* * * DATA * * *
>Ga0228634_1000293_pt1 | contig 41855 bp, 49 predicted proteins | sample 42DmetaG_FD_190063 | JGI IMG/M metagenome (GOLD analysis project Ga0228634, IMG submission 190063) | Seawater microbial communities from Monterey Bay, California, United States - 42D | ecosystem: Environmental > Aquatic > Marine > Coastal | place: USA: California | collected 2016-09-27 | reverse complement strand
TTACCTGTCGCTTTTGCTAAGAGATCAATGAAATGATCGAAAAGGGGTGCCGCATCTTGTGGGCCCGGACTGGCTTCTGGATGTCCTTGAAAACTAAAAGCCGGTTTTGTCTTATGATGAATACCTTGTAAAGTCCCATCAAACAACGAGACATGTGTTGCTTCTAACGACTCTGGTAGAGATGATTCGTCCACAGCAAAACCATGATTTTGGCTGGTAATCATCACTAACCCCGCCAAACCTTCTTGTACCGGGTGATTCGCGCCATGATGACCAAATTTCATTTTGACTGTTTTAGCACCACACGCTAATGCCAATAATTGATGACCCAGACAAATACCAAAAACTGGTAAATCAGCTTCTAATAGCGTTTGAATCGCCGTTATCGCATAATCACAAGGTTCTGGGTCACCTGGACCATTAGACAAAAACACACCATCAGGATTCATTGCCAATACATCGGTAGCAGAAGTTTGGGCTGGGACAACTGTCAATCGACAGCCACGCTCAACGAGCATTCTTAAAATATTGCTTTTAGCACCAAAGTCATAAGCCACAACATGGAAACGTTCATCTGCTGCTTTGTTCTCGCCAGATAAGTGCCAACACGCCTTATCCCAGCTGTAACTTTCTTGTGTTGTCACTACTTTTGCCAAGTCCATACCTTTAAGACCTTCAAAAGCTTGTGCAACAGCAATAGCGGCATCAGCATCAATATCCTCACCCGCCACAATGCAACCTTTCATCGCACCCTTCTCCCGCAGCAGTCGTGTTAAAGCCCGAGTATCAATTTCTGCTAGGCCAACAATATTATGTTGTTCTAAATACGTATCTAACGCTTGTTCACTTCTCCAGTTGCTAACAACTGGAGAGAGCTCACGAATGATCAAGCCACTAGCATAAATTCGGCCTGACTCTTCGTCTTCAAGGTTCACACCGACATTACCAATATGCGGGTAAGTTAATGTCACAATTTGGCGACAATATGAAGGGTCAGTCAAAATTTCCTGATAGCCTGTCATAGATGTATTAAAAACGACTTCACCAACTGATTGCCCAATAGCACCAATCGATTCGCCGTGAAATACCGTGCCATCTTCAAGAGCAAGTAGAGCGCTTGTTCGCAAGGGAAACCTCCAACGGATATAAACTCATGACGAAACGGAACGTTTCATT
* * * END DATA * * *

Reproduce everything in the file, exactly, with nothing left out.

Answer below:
>Ga0228634_1000293_pt1 | contig 41855 bp, 49 predicted proteins | sample 42DmetaG_FD_190063 | JGI IMG/M metagenome (GOLD analysis project Ga0228634, IMG submission 190063) | Seawater microbial communities from Monterey Bay, California, United States - 42D | ecosystem: Environmental > Aquatic > Marine > Coastal | place: USA: California | collected 2016-09-27 | reverse complement strand
TTACCTGTCGCTTTTGCTAAGAGATCAATGAAATGATCGAAAAGGGGTGCCGCATCTTGTGGGCCCGGACTGGCTTCTGGATGTCCTTGAAAACTAAAAGCCGGTTTTGTCTTATGATGAATACCTTGTAAAGTCCCATCAAACAACGAGACATGTGTTGCTTCTAACGACTCTGGTAGAGATGATTCGTCCACAGCAAAACCATGATTTTGGCTGGTAATCATCACTAACCCCGCCAAACCTTCTTGTACCGGGTGATTCGCGCCATGATGACCAAATTTCATTTTGACTGTTTTAGCACCACACGCTAATGCCAATAATTGATGACCCAGACAAATACCAAAAACTGGTAAATCAGCTTCTAATAGCGTTTGAATCGCCGTTATCGCATAATCACAAGGTTCTGGGTCACCTGGACCATTAGACAAAAACACACCATCAGGATTCATTGCCAATACATCGGTAGCAGAAGTTTGGGCTGGGACAACTGTCAATCGACAGCCACGCTCAACGAGCATTCTTAAAATATTGCTTTTAGCACCAAAGTCATAAGCCACAACATGGAAACGTTCATCTGCTGCTTTGTTCTCGCCAGATAAGTGCCAACACGCCTTATCCCAGCTGTAACTTTCTTGTGTTGTCACTACTTTTGCCAAGTCCATACCTTTAAGACCTTCAAAAGCTTGTGCAACAGCAATAGCGGCATCAGCATCAATATCCTCACCCGCCACAATGCAACCTTTCATCGCACCCTTCTCCCGCAGCAGTCGTGTTAAAGCCCGAGTATCAATTTCTGCTAGGCCAACAATATTATGTTGTTCTAAATACGTATCTAACGCTTGTTCACTTCTCCAGTTGCTAACAACTGGAGAGAGCTCACGAATGATCAAGCCACTAGCATAAATTCGGCCTGACTCTTCGTCTTCAAGGTTCACACCGACATTACCAATATGCGGGTAAGTTAATGTCACAATTTGGCGACAATATGAAGGGTCAGTCAAAATTTCCTGATAGCCTGTCATAGATGTATTAAAAACGACTTCACCAACTGATTGCCCAATAGCACCAATCGATTCGCCGTGAAATACCGTGCCATCTTCAAGAGCAAGTAGAGCGCTTGTTCGCAAGGGAAACCTCCAACGGATATAAACTCATGACGAAACGGAACGTTTCATT